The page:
From: "Chris Graves" firstname.lastname@example.orgSubject: Small pox on the CPRR grade 1868/69I continue to be puzzled as to the information provided by the Elko Independent in January, 1870, a story that says in part that "six cars are strung along the grade, between here (Elko) and Toano, ... picking up the remains of deceased Chinese railroad workers."The earliest mention that I can find as to smallpox perhaps being the cause of these deaths is a letter from Crocker to Huntington, dated January 20, 1868, date lined "Humboldt Camp," presumably at the edge of the Humboldt Sink, MP 232. Crocker says in part "The smallpox completely demoralized our track laying force and they could not have laid much more iron if they had it, as very nearly all the White man [sic] left the work and most of our best foremen also. We are breaking in Chinamen and learning them as fast as possible ... Strobridge sick with a very bad cold and afraid it ws the small pox as the symtoms were very similiar. Men running scared out of their senses." On the date that letter was written, rail laying was being done near Strongs, MP 113.I have walked/travelled the old grade between Elko and Toano; there are no severe mountains to cross, no need for large amounts of black powder, no reason for me to suspect that accident could have been the source of deaths that could have filled "six cars" with human remains, leaving me with the only reasonable cause of death to be disease. (Excluding the shooting death by an Anglo of a Chinese worker early in 1870 at Toano, mentioned in the press of the day.)It is of interest that the "White" workers had left the grade, however the letter persuades me that the Chinese, some 120 miles East of Strongs, continued to work on grading.Does anyone in our group have other letters that speak of the smallpox, "pest cars" or deaths from this disease, or any other cause of death for large numbers of laborers, Chinese or White?—G J Chris Graves, NewCastle, Cal.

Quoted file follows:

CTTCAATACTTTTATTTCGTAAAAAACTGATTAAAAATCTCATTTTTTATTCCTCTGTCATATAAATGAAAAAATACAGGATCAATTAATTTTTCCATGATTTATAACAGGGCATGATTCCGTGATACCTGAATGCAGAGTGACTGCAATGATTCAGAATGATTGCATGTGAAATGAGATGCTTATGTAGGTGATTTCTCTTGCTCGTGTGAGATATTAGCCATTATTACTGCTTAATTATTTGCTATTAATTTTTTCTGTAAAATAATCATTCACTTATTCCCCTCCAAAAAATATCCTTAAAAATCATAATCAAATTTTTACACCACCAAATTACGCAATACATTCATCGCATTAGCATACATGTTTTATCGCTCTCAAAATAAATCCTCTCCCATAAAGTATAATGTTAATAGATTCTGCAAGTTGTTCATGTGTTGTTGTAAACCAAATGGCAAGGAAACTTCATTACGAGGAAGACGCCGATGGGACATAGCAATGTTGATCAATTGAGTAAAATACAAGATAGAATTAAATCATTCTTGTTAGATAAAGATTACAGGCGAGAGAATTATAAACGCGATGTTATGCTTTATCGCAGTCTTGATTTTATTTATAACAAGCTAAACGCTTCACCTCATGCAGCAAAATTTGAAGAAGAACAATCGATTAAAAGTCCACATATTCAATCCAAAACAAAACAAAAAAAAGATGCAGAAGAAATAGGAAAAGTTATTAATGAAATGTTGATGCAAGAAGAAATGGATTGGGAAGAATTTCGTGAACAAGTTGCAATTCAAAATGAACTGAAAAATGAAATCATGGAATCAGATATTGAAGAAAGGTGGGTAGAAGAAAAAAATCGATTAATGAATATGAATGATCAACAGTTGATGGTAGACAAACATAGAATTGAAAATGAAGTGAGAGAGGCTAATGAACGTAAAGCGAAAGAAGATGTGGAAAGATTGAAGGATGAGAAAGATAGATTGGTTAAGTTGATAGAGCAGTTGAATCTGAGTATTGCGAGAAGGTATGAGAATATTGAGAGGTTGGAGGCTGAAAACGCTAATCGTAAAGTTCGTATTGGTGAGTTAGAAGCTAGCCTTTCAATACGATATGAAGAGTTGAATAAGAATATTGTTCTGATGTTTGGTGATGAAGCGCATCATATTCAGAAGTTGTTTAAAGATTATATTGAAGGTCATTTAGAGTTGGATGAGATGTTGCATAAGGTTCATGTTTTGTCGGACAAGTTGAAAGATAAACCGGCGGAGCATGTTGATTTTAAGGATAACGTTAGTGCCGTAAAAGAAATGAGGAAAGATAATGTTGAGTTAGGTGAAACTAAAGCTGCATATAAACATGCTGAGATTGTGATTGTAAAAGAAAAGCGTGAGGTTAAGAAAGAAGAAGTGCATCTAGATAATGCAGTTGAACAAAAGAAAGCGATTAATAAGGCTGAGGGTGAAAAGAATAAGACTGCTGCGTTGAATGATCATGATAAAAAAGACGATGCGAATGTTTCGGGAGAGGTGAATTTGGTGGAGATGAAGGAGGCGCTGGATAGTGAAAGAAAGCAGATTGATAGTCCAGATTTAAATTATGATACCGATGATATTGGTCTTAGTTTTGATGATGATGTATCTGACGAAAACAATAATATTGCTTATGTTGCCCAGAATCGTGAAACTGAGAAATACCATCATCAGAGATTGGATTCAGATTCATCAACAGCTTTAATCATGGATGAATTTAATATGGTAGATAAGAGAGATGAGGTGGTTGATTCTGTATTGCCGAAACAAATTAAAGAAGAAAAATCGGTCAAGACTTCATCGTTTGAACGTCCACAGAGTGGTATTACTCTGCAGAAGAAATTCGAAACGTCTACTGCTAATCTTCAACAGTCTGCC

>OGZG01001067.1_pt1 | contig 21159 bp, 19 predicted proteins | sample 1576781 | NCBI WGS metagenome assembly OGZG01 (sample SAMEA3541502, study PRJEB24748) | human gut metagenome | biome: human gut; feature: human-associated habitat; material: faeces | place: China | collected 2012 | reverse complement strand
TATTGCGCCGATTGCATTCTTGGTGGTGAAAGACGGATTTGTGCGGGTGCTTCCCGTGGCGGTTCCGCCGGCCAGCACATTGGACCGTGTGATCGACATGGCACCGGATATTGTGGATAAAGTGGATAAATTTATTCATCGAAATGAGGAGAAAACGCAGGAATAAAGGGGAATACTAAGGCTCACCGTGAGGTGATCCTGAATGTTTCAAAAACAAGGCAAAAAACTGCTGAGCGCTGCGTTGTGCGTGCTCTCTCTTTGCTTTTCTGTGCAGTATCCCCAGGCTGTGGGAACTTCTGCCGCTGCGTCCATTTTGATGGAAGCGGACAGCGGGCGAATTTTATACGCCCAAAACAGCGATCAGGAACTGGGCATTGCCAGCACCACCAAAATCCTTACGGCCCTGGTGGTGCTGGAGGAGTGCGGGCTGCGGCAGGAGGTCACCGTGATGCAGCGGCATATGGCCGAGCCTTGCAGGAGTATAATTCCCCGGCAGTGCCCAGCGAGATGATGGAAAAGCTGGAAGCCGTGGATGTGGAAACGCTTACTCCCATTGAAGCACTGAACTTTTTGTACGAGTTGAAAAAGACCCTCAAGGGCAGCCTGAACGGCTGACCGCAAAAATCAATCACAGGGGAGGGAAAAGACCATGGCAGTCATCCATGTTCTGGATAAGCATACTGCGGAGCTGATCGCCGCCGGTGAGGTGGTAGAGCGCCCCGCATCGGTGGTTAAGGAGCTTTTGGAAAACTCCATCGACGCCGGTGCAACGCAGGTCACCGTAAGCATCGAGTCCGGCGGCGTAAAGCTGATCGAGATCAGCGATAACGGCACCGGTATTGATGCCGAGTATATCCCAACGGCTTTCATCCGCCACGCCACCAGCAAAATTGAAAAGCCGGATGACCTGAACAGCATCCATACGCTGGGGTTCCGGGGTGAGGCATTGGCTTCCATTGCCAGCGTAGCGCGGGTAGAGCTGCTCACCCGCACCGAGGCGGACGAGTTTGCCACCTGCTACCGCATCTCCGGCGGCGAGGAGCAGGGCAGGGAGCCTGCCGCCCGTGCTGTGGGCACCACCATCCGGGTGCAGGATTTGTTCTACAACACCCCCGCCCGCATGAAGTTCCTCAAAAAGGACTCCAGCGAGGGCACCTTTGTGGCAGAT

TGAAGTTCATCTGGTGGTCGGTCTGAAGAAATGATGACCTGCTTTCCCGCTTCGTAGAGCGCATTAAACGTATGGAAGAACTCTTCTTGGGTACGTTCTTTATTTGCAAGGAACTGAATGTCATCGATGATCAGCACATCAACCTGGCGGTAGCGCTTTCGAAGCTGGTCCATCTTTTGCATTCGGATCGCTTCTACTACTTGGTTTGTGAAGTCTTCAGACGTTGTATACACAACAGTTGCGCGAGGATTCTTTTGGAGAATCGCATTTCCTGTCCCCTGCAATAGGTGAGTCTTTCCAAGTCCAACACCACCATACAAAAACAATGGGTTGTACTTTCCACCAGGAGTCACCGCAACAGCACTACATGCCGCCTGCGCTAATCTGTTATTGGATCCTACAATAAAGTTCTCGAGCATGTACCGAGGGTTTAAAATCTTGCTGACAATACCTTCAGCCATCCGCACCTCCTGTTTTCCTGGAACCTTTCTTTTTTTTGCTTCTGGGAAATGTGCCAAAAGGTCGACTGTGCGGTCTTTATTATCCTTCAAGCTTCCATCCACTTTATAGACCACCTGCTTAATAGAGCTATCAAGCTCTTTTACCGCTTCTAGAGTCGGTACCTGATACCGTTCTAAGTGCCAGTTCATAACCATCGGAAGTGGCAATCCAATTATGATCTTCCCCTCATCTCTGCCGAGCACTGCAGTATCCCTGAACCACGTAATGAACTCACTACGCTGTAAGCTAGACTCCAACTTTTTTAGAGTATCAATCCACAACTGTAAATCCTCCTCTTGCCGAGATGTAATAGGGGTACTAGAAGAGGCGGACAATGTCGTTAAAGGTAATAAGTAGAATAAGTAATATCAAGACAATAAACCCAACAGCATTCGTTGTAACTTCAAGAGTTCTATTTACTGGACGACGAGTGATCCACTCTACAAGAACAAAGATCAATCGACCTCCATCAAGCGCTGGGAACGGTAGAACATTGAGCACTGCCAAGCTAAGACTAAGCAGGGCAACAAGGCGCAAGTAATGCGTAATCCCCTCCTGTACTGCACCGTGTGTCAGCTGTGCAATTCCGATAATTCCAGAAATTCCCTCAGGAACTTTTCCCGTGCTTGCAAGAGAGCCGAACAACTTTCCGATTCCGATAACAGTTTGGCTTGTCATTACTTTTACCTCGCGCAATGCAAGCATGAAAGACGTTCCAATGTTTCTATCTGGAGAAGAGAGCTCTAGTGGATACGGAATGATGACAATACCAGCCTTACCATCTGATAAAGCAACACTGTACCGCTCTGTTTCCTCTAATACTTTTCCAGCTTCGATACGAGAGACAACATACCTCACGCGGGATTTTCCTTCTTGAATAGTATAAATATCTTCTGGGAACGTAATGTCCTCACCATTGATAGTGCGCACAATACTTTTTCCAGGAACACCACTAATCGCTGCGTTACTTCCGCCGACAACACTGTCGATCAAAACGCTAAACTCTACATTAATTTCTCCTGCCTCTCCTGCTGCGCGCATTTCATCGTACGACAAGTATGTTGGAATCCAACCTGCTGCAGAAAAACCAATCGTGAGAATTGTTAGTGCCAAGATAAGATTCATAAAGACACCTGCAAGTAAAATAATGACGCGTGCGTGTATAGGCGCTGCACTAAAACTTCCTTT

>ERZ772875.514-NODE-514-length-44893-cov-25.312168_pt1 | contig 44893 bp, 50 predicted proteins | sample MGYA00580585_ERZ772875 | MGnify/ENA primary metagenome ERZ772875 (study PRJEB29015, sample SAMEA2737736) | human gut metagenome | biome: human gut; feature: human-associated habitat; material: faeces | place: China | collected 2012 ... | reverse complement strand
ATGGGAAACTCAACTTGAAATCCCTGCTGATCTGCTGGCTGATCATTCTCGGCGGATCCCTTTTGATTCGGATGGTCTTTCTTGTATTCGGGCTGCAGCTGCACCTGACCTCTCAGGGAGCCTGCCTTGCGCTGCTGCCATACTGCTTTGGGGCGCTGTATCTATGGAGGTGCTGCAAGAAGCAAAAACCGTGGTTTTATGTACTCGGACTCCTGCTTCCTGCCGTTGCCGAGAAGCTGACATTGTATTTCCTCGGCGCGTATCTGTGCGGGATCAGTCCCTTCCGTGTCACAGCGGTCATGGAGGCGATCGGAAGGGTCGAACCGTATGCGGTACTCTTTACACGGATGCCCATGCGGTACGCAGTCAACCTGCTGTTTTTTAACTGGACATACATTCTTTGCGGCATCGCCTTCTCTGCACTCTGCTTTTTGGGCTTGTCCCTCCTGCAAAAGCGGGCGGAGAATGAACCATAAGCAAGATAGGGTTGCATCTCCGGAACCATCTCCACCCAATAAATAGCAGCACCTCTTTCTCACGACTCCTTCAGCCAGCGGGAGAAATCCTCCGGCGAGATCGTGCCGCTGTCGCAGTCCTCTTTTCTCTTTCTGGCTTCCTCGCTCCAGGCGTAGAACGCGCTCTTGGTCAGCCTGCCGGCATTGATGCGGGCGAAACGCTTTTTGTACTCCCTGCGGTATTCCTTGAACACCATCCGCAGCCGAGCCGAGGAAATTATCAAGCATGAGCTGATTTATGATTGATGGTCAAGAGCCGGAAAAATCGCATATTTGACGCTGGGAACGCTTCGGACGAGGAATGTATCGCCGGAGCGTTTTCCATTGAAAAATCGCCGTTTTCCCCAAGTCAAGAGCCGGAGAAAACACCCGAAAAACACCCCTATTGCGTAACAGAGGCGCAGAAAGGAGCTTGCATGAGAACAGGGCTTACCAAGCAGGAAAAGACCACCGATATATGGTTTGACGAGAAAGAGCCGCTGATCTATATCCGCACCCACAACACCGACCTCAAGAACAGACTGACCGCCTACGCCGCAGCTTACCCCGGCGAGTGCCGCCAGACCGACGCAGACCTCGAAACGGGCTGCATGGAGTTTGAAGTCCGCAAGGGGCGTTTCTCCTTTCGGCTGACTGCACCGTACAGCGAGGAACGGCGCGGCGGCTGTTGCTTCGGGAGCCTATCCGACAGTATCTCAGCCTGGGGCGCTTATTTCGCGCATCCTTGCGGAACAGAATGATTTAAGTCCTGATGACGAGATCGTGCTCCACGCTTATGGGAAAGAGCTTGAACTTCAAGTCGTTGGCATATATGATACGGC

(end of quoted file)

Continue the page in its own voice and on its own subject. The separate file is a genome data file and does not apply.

From: KyleWyatt@aol.comOn the 6 cars between Elko and Toano in January 1870, nothing says they filled the cars. They could have simply placed the cars at convenient points spread along the line for ease in retreaving whatever bodies there were to retrieve.Also given the comparative example of Civil War encampments, where disease and accidents took far more lives than warfare, the Central Pacific construction force could still have suffered a "regular" rate of casulties without the need of anything dramatic like an epidemic - and such casulties would likely not have been reported in the newspapers with any regularity.In the end, I believe we will never be able to count the deaths in building the Central Pacific – neither Chinese nor White. And I also believe the death rate among the all-White Union Pacific workers was likely higher than among the Central Pacific workers of all races, for a number of reasons.—Kyle
From: "Quimby Russell"There was an excellent article on "Safety First" in the bulletin -Safety First Comes to the Railroads 1910-1939 by Dr. Mark Aldrich in The Railway & Locomotive Historical Society, Inc., Railroad History Bulletin 166, Spring 1992.[from the R&LHS Newsgroup.]
... According to a [New York] Times article of Oct. 4, 1856, when Daniel McCallum took over as the [Erie Railroad's] General Supt. in Spring 1854 he had "declared his intention to enforce the rule of 'safety first and speed afterwards' ... "—Tommy Meehan[from the R&LHS Newsgroup.]
A newly discovered newspaper report shows that the notion of large numbers of Chinese casualties in building the Central Pacific Railroad is almost certainly a myth based on a single erroneous newspaper article. (On June 30, 1870, the bodies of 50, not 1,200 Chinese dead were reported to have arrived in Sacramento by train for reburial, and not all of this much smaller number had died of construction accidents.) Consequently, any claims of more than 150 Chinese killed building the first transcontinental railroad now seem extremely dubious.
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Also see, Deaths during railroad construction.
The Chinese railroad workers may have had a lower morbidity and mortality rate relating to water born diseases, according to this analysis by the University of California, Davis, History Project:"Healthier HabitsWorkers lived in canvas camps alongside the grade. In the mountains, wooden bunkhouses protected them from the drifting snow, although these were often compromised by the elements. Each gang had a cook who purchased dried food from the Chinese districts of Sacramento and San Francisco to prepare on site. While Irish crews stuck to an unvarying menu of boiled food – beef & potatoes – the Chinese ate vegetables and seafood, and kept live pigs and chickens for weekend meals. To the dull palates of the Irishmen, the Chinese menu was a full-blown sensory assault. The newcomers seemed alien in other ways: they bathed themselves, washed their clothes, stayed away from whiskey. Instead of water they drank lukewarm tea, boiled in the mornings and dispensed to them throughout the day. In such a manner they avoided the dysentery that ravaged white crews."